Over time, gravity tends to pull gates down, and eventually a gate that once worked fine requires some help in order to keep it from dragging on the ground. One of the easiest ways to fix a sagging gate is by the installation of a guy wire, which can hold up the gate and make it usable once again. The inclusion of a turnbuckle lets you adjust the tension as needed, so that the problem is easily corrected as necessary. The main thing about adding a guy wire is that the fence post holding the gate must be tall enough to be able to support the gate.
Things You'll Need
- Measuring tape
- Metal snips
- 2 Eyebolts with washers and nuts
- 4 Cable clamps
- Small block of wood about 2 to 4 inches thick
Determine which gate post the gate is attached to, then locate the top corner of the free-swinging side of the gate. Measure on a diagonal between the top of the post and the corner of the gate. Add 12 inches to that to determine how much cable you need for the guy wire. Cut your cable to that length, and then cut it in half.
Drill a hole through the gate post near the top and insert an eye bolt. Place a washer over the protruding end of the bolt and secure it with a bolt. Tighten the nut until the eyebolt is held securely and the bolt cannot move.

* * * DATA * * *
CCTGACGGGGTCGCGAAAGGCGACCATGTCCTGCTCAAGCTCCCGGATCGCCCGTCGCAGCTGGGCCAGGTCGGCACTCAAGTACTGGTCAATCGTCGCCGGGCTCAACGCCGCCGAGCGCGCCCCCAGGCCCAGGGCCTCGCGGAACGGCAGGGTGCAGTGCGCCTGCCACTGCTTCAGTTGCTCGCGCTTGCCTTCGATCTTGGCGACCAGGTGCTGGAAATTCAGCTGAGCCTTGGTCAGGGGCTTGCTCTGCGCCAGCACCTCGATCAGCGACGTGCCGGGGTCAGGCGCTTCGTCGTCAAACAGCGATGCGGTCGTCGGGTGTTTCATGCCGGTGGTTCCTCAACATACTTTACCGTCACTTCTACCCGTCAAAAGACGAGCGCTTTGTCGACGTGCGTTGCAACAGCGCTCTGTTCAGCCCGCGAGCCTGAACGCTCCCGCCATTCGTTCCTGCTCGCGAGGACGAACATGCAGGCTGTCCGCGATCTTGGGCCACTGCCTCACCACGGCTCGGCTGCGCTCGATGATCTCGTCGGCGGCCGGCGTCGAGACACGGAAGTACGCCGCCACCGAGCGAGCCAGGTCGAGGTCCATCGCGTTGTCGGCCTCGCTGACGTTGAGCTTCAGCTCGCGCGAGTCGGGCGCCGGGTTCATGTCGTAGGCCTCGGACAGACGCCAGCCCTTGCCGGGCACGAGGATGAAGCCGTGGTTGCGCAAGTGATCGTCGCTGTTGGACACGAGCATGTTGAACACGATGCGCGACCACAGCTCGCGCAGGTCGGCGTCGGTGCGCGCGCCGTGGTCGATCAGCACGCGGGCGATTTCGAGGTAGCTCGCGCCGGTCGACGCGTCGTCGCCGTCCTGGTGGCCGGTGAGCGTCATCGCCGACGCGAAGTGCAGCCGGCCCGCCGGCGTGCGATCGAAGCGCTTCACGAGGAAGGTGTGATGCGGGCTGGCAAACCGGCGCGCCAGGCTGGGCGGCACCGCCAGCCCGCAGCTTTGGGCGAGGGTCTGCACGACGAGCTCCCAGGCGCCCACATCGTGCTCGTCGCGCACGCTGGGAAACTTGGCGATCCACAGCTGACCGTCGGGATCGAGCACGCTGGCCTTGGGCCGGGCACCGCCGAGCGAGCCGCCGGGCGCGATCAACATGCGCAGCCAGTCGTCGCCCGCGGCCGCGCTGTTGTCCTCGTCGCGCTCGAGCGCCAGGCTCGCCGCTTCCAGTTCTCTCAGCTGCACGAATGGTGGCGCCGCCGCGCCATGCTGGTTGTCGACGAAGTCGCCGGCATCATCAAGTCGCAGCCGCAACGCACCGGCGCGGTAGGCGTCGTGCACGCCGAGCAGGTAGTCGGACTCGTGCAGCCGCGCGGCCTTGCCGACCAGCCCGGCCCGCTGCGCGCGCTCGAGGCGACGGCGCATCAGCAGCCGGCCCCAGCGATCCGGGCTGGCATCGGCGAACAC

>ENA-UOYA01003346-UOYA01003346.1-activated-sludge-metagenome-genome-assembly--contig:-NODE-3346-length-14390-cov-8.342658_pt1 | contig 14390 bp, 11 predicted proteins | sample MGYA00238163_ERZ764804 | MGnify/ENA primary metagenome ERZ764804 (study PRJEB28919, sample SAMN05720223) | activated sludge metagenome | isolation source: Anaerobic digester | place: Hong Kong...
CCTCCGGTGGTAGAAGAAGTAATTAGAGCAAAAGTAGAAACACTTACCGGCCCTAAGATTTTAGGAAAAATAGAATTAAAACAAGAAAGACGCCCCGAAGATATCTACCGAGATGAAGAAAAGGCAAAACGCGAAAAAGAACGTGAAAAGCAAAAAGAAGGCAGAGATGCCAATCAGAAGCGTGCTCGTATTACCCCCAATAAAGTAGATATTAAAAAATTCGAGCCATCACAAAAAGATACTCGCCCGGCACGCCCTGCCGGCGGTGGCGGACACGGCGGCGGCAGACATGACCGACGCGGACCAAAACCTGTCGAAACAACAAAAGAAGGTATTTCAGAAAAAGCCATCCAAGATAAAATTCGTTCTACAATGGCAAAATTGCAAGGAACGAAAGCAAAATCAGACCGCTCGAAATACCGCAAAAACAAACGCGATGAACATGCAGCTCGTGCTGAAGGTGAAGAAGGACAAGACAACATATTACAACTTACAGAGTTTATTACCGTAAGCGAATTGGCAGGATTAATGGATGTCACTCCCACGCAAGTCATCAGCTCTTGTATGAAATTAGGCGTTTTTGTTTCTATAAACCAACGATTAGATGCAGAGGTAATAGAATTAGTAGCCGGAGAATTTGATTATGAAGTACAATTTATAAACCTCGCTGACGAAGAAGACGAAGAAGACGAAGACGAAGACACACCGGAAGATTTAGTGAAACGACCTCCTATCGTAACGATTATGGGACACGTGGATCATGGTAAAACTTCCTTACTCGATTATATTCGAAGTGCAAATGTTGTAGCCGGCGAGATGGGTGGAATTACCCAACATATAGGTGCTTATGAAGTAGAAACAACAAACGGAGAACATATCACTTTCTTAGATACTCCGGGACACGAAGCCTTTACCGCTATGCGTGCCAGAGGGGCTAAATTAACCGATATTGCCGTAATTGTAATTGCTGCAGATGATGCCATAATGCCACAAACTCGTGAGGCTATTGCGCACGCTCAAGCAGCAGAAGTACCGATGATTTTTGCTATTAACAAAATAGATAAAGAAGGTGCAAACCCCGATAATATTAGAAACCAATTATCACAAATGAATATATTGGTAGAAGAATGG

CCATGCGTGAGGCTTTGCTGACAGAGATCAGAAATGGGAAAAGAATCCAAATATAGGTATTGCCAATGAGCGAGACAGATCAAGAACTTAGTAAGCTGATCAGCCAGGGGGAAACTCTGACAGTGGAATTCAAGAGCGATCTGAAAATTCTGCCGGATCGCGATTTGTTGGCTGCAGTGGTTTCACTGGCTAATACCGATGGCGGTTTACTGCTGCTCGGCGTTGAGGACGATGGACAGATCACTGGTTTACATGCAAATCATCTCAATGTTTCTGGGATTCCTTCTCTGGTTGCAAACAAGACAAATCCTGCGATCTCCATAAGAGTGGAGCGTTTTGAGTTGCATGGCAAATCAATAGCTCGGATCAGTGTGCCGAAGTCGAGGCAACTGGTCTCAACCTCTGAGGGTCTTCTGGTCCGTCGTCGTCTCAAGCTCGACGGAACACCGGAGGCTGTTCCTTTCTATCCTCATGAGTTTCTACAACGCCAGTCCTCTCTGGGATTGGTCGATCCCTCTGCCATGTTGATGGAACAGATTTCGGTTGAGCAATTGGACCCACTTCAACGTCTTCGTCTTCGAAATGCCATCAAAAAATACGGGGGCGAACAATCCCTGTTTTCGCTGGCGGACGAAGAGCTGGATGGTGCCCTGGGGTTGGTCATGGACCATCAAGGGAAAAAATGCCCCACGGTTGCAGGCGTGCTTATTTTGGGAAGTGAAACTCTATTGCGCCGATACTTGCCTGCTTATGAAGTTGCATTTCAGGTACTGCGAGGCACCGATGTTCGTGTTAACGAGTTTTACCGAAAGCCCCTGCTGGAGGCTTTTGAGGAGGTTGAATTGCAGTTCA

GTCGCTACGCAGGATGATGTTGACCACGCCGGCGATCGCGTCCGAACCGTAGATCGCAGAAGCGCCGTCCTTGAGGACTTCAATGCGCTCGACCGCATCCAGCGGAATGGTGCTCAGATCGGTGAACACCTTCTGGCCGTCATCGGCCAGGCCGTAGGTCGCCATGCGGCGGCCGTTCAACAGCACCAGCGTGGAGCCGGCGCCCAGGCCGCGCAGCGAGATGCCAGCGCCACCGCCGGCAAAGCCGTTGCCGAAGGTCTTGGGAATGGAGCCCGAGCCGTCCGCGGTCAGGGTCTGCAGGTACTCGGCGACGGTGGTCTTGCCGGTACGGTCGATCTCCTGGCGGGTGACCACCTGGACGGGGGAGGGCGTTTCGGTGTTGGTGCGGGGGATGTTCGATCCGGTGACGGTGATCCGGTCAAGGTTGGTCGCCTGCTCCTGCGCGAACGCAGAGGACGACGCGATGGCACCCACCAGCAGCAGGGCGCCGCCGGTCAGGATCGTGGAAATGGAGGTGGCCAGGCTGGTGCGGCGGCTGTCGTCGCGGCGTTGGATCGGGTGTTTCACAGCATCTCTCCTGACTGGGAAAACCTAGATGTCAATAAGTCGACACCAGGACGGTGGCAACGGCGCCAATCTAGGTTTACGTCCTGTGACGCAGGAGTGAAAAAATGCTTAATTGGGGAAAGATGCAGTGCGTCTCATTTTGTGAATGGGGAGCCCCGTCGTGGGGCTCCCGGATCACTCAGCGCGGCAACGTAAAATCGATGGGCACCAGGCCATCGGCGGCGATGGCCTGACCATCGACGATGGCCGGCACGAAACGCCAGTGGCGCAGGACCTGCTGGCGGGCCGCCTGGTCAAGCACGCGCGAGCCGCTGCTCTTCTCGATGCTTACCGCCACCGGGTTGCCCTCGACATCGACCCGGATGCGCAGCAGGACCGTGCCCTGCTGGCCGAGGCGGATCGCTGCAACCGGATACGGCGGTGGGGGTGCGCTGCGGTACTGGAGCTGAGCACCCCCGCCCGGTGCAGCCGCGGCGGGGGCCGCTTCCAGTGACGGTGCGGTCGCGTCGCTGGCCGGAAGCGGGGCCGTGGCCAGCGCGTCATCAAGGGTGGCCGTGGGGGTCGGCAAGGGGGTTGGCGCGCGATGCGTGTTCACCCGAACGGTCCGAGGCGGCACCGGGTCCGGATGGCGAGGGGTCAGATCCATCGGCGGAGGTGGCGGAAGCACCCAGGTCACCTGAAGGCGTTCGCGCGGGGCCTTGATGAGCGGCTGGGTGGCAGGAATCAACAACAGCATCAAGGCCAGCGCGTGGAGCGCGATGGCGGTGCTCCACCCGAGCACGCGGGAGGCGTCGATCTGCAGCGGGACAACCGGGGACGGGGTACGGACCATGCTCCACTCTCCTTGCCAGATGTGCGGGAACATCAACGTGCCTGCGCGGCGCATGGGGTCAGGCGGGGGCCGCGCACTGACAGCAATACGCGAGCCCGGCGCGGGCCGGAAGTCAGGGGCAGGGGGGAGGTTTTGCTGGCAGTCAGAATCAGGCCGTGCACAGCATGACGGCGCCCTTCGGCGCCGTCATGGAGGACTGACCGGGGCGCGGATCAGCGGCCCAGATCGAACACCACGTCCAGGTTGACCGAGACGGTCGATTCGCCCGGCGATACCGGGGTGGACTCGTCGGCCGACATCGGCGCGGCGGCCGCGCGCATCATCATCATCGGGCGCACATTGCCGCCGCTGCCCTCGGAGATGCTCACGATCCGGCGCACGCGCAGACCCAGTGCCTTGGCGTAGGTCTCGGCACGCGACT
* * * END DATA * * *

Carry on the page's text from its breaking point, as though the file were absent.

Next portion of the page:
Feed one end of the cable through the eye bolt. Bring the end out and around to make a loop so that about 3 inches of the end are next to the main section of cable.
Place a cable clamp over both pieces of cable and tighten them securely. This will hold the cable in place through the eyebolt.
Put the other end of the first piece of cable through one end of the turnbuckle. Make a loop of the cable and secure it with a cable clamp so that the turnbuckle is now attached to the cable.
Drill a hole in the top rail of the gate on the side away from the hinges. Insert an eyebolt through the hole and secure it with a washer and nut. Tighten it securely so that it can’t move. Attach the second section of cable to this eyebolt by looping it through the hole and using a clamp to hold it in place. Connect the other end of the cable to the free end of the turnbuckle. There should be very little slack in the cable at this point.
Place a block of wood under the free end of the gate, to lift it off of the ground. The wood should be thick enough to provide adequate clearance for the gate.
Tighten the turnbuckle with a wrench until the cable is taught. When the block of wood is removed, the guy wire should hold the gate at the same level, enabling it to swing freely.
Tips & Warnings
- You can buy guy wire kits for gates that include all the parts you need.
- Use caution when drilling to avoid injury.
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- Master Garden Products: Hanging Fence Gate (Bottom of Page)
- Photo Credit Thinkstock Images/Comstock/Getty Images